Freshly minted as his party's choice for the White House, Republican Donald Trump will make a display of solidarity with his running mate, Indiana Governor Mike Pence, a social conservative who is at odds with Mr Trump on many issues.
Mr Pence, the keynote speaker on Wednesday, the third day of the Republican convention in Cleveland, has been well received by people in the party's social conservative wing, who have been sceptical of Mr Trump's commitment to opposing abortion and same-sex marriage but who trust his running mate.
But joint appearances between the two men have been awkward.
Mr Trump and Mr Pence shared the stage only briefly on Saturday when Mr Pence publicly agreed to be Mr Trump's running mate, and their first televised interview together, on CBS's 60 Minutes, was not smooth.
For example, asked about Mr Pence's support for the Iraq war while he was a US lawmaker, Mr Trump responded, "I don't care," saying Mr Pence was allowed to make occasional mistakes.
When the interviewer asked if Democratic presidential candidate Hillary Clinton should get the same wiggle room on her own vote for the war when she was a US senator, Mr Trump said, "No."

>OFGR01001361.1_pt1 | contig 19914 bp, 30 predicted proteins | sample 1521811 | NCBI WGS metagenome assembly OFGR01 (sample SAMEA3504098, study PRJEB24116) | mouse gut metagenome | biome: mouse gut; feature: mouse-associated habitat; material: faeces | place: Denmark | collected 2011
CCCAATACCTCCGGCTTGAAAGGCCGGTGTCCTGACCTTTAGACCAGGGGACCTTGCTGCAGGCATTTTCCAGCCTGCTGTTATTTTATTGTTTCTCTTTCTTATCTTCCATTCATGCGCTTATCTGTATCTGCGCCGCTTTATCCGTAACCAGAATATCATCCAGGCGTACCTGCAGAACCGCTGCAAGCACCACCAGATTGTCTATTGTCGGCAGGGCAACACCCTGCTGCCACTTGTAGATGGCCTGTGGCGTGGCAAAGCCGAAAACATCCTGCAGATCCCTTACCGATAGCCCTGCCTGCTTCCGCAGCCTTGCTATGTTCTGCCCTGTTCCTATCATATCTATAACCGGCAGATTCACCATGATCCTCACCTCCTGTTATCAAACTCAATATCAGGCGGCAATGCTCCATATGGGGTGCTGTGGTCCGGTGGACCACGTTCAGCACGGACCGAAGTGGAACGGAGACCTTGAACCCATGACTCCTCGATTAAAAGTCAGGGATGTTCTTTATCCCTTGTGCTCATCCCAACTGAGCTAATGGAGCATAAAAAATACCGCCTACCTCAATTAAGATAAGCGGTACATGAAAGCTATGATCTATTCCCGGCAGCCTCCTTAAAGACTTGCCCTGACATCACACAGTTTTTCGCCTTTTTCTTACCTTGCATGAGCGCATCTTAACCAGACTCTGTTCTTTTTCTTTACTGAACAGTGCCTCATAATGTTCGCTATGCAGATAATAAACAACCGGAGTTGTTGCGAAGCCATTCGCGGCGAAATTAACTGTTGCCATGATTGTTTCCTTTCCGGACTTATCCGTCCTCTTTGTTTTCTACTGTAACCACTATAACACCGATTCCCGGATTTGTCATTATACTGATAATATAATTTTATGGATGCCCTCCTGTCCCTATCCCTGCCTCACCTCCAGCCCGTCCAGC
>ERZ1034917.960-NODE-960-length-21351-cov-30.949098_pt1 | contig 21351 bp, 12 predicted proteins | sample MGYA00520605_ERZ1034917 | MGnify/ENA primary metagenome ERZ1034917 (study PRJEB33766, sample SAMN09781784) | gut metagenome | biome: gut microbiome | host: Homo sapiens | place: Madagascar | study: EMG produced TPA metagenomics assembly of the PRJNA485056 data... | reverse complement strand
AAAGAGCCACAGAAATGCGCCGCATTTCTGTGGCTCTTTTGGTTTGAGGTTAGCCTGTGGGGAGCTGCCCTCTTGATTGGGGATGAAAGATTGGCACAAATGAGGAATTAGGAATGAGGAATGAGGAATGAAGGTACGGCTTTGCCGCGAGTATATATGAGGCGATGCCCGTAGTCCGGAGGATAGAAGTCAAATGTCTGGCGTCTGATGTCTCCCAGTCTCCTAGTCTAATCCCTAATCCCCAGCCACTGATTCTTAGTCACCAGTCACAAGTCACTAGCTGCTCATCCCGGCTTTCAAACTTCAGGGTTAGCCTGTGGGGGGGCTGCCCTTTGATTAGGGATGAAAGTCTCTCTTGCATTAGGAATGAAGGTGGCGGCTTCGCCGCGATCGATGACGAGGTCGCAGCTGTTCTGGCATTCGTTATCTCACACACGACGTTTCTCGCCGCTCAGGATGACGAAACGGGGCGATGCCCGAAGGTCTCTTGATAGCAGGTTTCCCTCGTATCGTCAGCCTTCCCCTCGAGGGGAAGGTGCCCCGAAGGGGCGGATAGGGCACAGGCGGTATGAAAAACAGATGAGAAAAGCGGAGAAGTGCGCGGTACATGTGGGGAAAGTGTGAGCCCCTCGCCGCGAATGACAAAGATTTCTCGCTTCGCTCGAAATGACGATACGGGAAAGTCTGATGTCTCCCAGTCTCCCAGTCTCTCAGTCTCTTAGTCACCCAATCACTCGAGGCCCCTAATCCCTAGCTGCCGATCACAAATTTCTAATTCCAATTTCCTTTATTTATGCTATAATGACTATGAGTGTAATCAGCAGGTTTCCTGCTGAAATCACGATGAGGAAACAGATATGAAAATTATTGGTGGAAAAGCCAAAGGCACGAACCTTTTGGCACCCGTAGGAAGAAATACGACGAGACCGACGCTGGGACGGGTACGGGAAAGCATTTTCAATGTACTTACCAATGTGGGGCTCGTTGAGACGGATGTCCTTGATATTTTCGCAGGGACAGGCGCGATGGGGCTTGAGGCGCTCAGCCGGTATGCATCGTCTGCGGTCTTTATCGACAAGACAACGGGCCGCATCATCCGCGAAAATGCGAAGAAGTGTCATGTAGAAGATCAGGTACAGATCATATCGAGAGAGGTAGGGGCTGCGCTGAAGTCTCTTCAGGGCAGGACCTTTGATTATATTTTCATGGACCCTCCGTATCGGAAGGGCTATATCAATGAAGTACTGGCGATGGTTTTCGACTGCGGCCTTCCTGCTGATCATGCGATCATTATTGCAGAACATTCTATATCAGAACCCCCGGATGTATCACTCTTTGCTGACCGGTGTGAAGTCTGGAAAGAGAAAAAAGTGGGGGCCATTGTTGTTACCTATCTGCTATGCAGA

Mr Trump campaign manager Paul Manafort said Mr Trump and Mr Pence had begun to gel.
"They may have different personalities but they have similar visions," he told reporters on Wednesday. "I'm comfortable that it's a less awkward situation than I've seen in many marriages."
In an echo of Mr Trump's unorthodox journey from businessman and reality TV star to party standard-bearer, the choreography of the convention has been uneven, contrasting with what is generally a smoothly coordinated display of support for a party presidential candidate.
Mr Trump, who is trailing Ms Clinton in opinion polls, was formally anointed on Tuesday evening as the White House nominee for the November 8 election.
Anti-Trump delegates at the gathering on the shores of Lake Erie disrupted the convention on Monday to shout their displeasure and Tuesday's session was intended to focus on the economy, but few speakers hewed to the theme.
Allegations that a speech on Monday night by the nominee's wife, Melania, plagiarised passages from a Michelle Obama address in 2008, have dominated media coverage.
In his first comments addressing the controversy, Mr Trump said on Wednesday that the attention given to his wife's speech could in fact be a plus for his campaign.
"Good news is Melania's speech got more publicity than any in the history of politics especially if you believe that all press is good press!" Mr Trump wrote on Twitter.